Fixed assets are carried at cost less accumulated depreciation and impairment losses, if any. The cost of fixed assets includes interest on borrowings attributable to acquisition of qualifying fixed assets up to the date the asset is ready for its intended use and other incidental expenses incurred up to that date. Exchange differences arising on restatement / settlement of long-term foreign currency borrowings relating to acquisition of depreciable fixed assets are adjusted to the cost of the respective assets and depreciated over the remaining useful life of such assets. Machinery spares which can be used only in connection with an item of fixed asset and whose use is expected to be irregular are capitalised and depreciated over the useful life of the principal item of the relevant assets. Subsequent expenditure relating to fixed assets is capitalised only if such expenditure results in an increase in the future benefits from such asset beyond its previously assessed standard of performance. Fixed assets acquired and put to use for project purpose are capitalised and depreciation thereon is included in the project cost till commissioning of the project.

Fixed assets acquired in full or part exchange for another asset are recorded at the fair market value or the net book value of the asset given up, adjusted for any balancing cash consideration. Fair market value is determined either for the assets acquired or asset given up, whichever is more clearly evident. Fixed assets acquired in exchange for securities of the Company are recorded at the fair market value of the assets or the fair market value of the securities issued, whichever is more clearly evident.

Fixed assets retired from active use and held for sale are stated at the lower of their net book value and net realisable value and are disclosed separately in the Balance Sheet.

Capital work-in-progress:

Projects under which assets are not ready for their intended use and other capital work-in-progress are carried at cost, comprising direct cost, related incidental expenses and attributable interest.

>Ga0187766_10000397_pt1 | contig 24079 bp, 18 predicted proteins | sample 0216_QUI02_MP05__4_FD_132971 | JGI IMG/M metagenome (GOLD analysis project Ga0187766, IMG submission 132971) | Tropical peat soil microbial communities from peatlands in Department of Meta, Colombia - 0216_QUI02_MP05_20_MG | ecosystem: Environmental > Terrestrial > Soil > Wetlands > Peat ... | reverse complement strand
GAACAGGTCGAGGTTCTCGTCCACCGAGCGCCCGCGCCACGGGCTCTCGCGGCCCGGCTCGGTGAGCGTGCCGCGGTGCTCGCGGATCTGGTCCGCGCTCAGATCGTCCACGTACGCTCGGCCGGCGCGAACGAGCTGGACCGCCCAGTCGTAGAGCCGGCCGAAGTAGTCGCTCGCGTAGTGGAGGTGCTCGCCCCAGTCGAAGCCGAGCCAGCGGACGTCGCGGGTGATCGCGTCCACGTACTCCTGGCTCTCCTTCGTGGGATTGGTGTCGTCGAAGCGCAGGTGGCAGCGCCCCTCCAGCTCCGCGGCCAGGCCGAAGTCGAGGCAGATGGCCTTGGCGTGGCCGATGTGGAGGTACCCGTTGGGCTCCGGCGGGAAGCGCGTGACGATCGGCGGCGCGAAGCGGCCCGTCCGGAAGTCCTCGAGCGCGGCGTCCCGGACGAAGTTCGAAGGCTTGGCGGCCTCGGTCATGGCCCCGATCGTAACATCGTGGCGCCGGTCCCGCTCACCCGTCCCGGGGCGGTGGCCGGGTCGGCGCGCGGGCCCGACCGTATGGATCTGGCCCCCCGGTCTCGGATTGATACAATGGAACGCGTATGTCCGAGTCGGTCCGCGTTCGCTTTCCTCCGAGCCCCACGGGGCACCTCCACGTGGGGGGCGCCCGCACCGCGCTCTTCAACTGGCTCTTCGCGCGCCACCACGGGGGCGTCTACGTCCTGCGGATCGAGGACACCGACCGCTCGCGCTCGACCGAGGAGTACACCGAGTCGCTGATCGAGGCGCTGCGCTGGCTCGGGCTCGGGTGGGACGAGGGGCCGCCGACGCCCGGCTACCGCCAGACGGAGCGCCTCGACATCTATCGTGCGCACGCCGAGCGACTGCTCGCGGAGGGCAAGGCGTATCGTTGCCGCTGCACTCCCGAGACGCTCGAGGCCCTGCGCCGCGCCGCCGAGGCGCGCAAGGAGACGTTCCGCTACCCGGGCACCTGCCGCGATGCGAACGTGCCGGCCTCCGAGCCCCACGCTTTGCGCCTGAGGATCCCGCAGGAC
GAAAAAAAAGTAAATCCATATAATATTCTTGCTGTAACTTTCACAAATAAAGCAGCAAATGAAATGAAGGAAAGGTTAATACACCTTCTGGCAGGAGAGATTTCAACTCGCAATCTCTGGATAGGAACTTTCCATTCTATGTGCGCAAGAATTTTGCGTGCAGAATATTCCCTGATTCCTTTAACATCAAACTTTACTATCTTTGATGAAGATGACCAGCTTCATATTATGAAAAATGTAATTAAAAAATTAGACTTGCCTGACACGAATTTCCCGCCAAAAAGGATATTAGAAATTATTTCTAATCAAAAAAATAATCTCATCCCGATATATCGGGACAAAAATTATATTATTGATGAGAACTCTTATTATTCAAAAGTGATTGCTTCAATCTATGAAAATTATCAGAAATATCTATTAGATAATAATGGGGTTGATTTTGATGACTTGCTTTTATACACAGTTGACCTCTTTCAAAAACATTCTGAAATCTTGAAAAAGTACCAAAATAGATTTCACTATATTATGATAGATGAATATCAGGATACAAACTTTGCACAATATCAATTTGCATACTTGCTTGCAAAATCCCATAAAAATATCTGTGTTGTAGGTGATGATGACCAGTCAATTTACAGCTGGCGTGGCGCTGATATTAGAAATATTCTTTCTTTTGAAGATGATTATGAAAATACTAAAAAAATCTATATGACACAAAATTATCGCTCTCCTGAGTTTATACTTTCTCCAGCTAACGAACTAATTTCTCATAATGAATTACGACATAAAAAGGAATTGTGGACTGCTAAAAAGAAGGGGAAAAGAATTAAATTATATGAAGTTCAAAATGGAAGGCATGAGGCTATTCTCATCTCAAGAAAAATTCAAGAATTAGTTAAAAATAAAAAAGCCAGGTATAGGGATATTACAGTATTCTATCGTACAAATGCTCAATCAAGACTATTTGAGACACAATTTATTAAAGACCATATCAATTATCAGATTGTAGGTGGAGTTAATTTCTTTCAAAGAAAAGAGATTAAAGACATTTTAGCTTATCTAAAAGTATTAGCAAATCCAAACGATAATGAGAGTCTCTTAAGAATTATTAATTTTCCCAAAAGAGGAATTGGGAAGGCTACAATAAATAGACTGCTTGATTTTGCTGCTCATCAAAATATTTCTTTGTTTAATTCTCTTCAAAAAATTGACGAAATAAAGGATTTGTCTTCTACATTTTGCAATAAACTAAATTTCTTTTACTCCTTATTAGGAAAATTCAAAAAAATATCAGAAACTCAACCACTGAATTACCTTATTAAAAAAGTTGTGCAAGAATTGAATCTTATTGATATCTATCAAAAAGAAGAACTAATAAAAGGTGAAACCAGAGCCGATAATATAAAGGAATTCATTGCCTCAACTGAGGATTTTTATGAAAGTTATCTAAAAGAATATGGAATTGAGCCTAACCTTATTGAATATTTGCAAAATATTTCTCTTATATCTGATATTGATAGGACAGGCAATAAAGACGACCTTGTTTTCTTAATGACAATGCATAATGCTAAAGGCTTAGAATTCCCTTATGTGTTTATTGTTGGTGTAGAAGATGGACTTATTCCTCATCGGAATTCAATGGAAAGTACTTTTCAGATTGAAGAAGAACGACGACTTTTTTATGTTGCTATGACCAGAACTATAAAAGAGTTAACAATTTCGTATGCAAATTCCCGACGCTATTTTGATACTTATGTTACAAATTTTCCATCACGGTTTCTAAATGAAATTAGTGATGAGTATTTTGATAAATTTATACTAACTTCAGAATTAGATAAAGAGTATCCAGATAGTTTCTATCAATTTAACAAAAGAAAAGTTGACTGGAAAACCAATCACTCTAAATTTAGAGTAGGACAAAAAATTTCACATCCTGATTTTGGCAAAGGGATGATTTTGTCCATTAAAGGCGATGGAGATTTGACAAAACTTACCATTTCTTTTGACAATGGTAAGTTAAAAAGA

1.8 Intangible assets

Intangible assets are carried at cost less accumulated amortisation and impairment losses, if any. The cost of an intangible asset comprises its purchase price, including any import duties and other taxes (other than those subsequently recoverable from the taxing authorities), and any directly attributable expenditure on making the asset ready for its intended use and net of any trade discounts and rebates. Subsequent expenditure on an intangible asset after its purchase / completion is recognised as an expense when incurred unless it is probable that such expenditure will enable the asset to generate future economic benefits in excess of its originally assessed standards of performance and such expenditure can be measured and attributed to the asset reliably, in which case such expenditure is added to the cost of the asset.

1.9 Foreign currency transactions and translations

Initial recognition

Transactions in foreign currencies entered into by the Company and its integral foreign operations are accounted at the exchange rates prevailing on the date of the transaction or at rates that closely approximate the rate at the date of the transaction.

Measurement of foreign currency monetary items at the Balance Sheet date

Foreign currency monetary items (other than derivative contracts) of the Company and its net investment in non- integral foreign operations outstanding at the Balance Sheet date are restated at the year-end rates.

In the case of integral operations, assets and liabilities (other than non-monetary items), are translated at the exchange rate prevailing on the Balance Sheet date. Non-monetary items are carried at historical cost. Revenue and expenses are translated at the average exchange rates prevailing during the year. Exchange differences arising out of these translations are charged to the Statement of Profit and Loss.

Treatment of exchange differences